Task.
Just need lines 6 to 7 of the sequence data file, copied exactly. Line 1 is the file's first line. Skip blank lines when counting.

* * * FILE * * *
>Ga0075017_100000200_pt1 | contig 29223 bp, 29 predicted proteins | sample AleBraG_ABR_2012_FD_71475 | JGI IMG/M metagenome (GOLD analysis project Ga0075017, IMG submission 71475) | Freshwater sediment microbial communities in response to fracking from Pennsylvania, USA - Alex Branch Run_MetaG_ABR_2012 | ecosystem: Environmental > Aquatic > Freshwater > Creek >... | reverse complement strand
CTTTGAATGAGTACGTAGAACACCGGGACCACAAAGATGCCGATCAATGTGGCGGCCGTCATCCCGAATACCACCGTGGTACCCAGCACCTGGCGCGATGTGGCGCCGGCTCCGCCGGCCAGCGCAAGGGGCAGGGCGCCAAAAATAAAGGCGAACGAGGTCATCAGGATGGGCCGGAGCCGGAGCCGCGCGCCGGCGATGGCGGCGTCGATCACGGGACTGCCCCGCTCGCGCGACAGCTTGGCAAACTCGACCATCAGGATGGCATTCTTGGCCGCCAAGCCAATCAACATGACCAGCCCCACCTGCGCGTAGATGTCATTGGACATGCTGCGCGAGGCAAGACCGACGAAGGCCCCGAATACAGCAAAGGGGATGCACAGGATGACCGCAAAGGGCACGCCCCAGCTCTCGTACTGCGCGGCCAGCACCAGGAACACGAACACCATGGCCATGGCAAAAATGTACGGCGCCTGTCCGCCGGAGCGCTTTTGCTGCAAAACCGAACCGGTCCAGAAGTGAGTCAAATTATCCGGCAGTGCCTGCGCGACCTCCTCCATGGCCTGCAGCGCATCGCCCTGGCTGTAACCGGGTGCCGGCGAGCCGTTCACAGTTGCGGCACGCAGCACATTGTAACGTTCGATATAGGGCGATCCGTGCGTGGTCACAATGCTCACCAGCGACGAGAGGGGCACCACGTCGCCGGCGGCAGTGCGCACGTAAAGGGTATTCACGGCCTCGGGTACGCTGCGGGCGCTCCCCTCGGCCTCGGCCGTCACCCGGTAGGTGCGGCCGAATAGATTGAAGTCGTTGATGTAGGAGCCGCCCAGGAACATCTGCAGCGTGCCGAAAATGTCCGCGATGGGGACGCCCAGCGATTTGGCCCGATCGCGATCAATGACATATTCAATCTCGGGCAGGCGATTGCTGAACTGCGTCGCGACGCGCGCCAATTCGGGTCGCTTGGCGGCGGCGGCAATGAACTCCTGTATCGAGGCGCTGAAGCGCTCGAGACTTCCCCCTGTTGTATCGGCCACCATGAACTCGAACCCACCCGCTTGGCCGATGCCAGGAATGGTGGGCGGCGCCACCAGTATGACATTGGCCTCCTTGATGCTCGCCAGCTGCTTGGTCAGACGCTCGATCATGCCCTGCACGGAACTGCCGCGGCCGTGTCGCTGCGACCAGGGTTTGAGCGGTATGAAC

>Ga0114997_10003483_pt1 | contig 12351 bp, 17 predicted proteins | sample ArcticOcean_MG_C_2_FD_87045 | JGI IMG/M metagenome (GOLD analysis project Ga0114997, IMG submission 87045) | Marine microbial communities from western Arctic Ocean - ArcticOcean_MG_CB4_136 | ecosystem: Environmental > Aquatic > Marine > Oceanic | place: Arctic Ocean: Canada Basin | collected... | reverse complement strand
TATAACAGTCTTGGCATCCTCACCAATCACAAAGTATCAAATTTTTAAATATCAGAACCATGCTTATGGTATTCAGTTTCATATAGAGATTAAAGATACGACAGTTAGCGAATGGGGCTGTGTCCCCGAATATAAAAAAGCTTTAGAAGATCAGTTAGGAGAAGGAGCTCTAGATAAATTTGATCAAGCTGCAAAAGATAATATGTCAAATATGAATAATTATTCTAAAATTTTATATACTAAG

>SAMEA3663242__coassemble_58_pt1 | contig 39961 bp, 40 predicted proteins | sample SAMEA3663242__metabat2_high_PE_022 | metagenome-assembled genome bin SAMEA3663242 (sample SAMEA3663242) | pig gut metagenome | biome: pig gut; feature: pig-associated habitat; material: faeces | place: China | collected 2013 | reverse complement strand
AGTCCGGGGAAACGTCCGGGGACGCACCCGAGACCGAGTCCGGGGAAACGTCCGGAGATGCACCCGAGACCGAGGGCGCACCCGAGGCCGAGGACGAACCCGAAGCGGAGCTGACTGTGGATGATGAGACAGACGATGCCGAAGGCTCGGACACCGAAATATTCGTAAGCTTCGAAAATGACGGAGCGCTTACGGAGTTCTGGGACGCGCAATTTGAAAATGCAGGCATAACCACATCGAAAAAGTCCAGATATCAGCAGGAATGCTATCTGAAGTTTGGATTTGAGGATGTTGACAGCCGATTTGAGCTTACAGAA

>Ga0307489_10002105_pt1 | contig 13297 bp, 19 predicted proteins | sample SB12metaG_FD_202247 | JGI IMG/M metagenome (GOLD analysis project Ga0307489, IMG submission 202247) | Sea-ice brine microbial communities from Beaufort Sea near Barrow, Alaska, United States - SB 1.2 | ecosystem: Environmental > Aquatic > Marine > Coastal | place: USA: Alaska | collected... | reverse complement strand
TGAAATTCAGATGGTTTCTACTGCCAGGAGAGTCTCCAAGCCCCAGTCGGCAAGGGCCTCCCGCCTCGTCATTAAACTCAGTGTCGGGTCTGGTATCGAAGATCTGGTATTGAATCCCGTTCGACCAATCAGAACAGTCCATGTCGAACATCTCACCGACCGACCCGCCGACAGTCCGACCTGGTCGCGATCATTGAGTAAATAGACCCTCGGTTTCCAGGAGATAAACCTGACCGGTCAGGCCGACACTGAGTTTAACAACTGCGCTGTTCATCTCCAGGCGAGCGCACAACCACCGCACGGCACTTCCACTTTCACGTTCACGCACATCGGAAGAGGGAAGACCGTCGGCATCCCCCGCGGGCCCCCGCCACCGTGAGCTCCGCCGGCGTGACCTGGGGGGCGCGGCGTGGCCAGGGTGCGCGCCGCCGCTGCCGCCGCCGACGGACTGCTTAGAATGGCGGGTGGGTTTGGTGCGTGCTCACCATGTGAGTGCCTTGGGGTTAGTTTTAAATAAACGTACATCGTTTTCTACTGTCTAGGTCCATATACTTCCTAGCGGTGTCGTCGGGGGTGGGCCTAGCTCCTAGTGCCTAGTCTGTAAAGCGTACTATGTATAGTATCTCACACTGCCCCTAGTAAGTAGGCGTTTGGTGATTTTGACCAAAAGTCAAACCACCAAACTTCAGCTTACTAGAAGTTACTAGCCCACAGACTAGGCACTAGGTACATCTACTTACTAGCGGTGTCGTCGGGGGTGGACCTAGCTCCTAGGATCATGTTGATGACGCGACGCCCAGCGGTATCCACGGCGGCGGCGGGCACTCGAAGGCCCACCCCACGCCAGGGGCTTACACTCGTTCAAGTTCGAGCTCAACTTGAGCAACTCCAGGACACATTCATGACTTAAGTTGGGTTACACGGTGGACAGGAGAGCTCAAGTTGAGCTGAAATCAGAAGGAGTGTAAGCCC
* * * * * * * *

AGTCCGGGGAAACGTCCGGGGACGCACCCGAGACCGAGTCCGGGGAAACGTCCGGAGATGCACCCGAGACCGAGGGCGCACCCGAGGCCGAGGACGAACCCGAAGCGGAGCTGACTGTGGATGATGAGACAGACGATGCCGAAGGCTCGGACACCGAAATATTCGTAAGCTTCGAAAATGACGGAGCGCTTACGGAGTTCTGGGACGCGCAATTTGAAAATGCAGGCATAACCACATCGAAAAAGTCCAGATATCAGCAGGAATGCTATCTGAAGTTTGGATTTGAGGATGTTGACAGCCGATTTGAGCTTACAGAA

>Ga0307489_10002105_pt1 | contig 13297 bp, 19 predicted proteins | sample SB12metaG_FD_202247 | JGI IMG/M metagenome (GOLD analysis project Ga0307489, IMG submission 202247) | Sea-ice brine microbial communities from Beaufort Sea near Barrow, Alaska, United States - SB 1.2 | ecosystem: Environmental > Aquatic > Marine > Coastal | place: USA: Alaska | collected... | reverse complement strand